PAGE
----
Blame the sour economy, Bernie Madoff or other factors, but Americans’ concerns over retirement savings have been well documented. In one poll of 500 older workers in July by Golden Gateway Financial in California, 50 percent said they would retire after age 70.
By all accounts, retiring very late in life, or not at all, may deprive people of the benefits that come with those years—spending time with grandchildren, enjoying hobbies and just plain relaxing.
“I think there is such a thing as retiring too late,” says Bing Chen, a professor of gerontology at the University of Massachusetts and an expert on retirement issues. “But there’s a whole subgroup of people who want to keep on working,”
The work-longer trend has prompted its own brand of humor, with media reports that read “Die at Your Desk” or “Work Till You Drop.” Boomers at the water cooler talk seriously about working well into their 80s, even as they joke about the guy who voices the dreariest outlook: “I expect to be working two years after I die.”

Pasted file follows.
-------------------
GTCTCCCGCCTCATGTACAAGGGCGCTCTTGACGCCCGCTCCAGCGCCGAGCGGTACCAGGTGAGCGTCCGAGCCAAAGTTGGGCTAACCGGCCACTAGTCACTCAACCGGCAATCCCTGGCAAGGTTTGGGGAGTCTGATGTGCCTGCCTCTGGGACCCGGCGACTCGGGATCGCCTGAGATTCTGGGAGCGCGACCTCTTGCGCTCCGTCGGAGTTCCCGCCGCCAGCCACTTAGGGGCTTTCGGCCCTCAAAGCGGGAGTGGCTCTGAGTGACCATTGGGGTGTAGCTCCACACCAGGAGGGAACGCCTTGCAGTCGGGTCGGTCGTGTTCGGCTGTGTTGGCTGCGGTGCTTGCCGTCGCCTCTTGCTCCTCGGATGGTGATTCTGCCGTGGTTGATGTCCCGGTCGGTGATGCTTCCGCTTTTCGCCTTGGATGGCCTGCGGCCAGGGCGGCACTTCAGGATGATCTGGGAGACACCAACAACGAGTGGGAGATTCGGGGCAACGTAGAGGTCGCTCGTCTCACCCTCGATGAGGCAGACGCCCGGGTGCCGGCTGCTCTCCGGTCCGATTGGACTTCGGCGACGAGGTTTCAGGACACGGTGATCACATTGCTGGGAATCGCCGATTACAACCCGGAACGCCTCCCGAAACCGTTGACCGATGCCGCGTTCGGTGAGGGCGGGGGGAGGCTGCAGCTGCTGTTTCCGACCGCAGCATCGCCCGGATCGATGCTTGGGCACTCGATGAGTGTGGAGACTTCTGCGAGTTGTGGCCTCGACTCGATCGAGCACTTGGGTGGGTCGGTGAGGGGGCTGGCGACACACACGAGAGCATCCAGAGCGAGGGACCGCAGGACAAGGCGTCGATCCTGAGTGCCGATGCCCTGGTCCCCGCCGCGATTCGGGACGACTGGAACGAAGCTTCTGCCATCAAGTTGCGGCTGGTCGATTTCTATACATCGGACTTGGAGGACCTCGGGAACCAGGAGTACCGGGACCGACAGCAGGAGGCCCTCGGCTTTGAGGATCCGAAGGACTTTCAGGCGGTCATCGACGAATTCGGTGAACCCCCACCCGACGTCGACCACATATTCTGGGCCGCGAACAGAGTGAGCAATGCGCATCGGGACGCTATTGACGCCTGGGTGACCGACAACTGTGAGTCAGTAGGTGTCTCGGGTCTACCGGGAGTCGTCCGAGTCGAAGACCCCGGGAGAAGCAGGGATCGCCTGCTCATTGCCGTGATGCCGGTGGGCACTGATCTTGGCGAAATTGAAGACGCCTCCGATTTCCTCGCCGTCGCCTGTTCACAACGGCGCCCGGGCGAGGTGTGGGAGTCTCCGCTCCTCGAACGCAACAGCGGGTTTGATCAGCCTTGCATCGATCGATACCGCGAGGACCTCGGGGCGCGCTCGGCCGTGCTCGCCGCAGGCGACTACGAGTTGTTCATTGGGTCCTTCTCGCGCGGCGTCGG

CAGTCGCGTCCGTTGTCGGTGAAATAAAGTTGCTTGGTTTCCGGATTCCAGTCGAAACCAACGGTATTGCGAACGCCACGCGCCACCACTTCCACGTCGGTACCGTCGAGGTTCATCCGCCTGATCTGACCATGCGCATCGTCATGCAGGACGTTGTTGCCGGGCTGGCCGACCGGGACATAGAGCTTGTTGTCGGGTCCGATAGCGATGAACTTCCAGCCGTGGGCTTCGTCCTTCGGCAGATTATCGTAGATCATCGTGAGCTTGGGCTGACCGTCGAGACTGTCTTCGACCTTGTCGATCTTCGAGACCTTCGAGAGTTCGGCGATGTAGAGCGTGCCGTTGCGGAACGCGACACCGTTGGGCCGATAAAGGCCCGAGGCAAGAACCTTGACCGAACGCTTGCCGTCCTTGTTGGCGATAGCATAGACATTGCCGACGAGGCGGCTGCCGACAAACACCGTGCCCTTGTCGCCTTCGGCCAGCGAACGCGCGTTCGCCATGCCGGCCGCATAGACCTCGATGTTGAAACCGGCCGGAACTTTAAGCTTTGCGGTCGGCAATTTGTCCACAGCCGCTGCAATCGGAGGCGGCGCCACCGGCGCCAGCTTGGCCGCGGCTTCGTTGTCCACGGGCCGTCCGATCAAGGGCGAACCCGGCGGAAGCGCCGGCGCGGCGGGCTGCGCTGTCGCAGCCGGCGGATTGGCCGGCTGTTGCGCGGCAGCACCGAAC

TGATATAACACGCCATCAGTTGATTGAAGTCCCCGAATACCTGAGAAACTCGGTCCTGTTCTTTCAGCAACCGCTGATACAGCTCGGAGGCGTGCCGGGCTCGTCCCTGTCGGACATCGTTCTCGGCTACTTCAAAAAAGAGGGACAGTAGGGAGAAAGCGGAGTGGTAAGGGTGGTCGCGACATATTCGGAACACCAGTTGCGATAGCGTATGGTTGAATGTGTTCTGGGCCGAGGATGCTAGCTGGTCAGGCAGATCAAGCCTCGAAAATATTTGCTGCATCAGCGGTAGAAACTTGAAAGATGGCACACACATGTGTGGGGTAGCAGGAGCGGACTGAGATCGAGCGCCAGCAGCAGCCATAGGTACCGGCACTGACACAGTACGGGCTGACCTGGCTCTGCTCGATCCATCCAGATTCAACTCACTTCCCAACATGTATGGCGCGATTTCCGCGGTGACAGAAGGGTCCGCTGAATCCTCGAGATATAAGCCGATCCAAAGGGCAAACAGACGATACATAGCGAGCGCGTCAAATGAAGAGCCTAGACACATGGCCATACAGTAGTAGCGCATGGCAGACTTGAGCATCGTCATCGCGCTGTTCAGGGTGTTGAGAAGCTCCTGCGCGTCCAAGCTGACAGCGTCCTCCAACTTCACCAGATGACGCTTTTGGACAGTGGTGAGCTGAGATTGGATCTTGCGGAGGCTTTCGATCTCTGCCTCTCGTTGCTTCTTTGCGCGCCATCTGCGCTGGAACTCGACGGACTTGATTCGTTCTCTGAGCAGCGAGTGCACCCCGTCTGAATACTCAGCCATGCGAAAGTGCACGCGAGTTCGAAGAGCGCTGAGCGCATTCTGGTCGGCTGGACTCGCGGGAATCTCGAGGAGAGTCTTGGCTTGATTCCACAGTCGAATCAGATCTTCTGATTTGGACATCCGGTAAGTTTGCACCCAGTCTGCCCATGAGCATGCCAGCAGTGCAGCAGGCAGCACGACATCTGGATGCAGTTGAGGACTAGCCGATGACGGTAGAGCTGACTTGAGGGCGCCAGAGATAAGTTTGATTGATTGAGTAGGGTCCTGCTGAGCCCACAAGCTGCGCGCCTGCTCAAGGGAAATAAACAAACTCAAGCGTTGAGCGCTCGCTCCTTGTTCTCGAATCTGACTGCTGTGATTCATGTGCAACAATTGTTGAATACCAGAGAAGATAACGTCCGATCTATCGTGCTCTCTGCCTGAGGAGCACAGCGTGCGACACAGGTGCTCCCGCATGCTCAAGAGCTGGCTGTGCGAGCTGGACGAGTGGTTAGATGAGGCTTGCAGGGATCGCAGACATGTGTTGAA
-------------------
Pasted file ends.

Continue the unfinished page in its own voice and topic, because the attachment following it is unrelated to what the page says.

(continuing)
But despite the jokes, despite the harsh realities, as the country prepares to face a historically unprecedented aging labor force, AARP’s Rix says she remains sure about one thing: “We’ll definitely see more people working into their 80s—but people will still want to retire at some point.”
Carole Fleck is a senior editor at the AARP Bulletin.
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